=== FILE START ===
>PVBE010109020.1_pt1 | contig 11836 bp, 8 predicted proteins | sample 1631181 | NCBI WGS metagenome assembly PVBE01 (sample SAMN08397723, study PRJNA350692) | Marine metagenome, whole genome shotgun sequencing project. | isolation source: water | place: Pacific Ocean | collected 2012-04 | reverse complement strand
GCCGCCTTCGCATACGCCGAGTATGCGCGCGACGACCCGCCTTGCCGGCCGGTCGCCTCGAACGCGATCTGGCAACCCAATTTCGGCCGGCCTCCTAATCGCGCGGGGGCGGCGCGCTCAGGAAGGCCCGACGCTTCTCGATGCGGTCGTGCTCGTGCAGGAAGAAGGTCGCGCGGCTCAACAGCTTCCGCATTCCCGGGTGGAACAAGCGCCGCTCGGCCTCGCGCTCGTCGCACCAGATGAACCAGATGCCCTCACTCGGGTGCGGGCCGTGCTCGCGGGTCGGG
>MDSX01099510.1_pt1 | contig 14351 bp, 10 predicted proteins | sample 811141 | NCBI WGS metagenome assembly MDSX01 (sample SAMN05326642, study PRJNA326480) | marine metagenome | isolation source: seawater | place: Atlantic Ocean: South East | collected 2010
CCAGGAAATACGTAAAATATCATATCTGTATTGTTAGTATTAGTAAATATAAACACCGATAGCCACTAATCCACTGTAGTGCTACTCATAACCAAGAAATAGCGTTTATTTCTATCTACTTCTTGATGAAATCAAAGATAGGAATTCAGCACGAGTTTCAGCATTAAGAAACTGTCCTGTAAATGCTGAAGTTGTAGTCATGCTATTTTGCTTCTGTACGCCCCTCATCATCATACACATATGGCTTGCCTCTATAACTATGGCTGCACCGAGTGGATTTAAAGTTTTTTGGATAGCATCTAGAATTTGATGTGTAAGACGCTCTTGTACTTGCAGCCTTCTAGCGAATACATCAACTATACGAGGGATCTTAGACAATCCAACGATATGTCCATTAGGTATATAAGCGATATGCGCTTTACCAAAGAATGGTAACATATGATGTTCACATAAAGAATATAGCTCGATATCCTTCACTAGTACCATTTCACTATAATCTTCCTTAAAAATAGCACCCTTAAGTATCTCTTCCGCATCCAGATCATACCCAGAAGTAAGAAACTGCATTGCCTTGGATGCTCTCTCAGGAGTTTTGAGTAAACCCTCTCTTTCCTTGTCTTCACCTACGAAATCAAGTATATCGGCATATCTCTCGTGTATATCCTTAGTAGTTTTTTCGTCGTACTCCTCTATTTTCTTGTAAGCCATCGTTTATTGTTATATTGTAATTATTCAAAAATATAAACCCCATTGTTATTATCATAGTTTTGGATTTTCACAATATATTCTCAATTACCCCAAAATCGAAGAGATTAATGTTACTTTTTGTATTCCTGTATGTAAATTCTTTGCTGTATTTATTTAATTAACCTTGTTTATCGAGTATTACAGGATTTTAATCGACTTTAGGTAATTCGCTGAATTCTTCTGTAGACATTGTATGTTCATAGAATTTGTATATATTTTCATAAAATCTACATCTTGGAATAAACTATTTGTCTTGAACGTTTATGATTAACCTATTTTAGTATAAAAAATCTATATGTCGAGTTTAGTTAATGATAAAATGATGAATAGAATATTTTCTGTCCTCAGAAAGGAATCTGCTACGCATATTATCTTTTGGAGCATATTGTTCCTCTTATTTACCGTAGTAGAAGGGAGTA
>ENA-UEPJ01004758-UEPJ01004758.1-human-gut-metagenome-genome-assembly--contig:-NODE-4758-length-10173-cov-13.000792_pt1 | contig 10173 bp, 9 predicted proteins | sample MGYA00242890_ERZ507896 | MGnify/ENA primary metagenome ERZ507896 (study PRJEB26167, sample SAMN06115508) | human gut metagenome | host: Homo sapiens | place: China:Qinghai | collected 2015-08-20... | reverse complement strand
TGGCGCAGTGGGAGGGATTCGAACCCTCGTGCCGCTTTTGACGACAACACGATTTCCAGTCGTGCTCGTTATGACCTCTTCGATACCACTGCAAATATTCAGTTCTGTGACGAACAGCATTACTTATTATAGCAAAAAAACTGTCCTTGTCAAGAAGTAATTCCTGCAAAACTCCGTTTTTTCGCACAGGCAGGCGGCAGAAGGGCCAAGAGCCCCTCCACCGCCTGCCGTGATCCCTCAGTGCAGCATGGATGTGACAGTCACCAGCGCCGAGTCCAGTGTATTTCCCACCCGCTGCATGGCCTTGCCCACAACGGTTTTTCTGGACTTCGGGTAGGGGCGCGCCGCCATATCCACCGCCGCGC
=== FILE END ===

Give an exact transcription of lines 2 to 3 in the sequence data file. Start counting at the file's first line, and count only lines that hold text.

GCCGCCTTCGCATACGCCGAGTATGCGCGCGACGACCCGCCTTGCCGGCCGGTCGCCTCGAACGCGATCTGGCAACCCAATTTCGGCCGGCCTCCTAATCGCGCGGGGGCGGCGCGCTCAGGAAGGCCCGACGCTTCTCGATGCGGTCGTGCTCGTGCAGGAAGAAGGTCGCGCGGCTCAACAGCTTCCGCATTCCCGGGTGGAACAAGCGCCGCTCGGCCTCGCGCTCGTCGCACCAGATGAACCAGATGCCCTCACTCGGGTGCGGGCCGTGCTCGCGGGTCGGG
>MDSX01099510.1_pt1 | contig 14351 bp, 10 predicted proteins | sample 811141 | NCBI WGS metagenome assembly MDSX01 (sample SAMN05326642, study PRJNA326480) | marine metagenome | isolation source: seawater | place: Atlantic Ocean: South East | collected 2010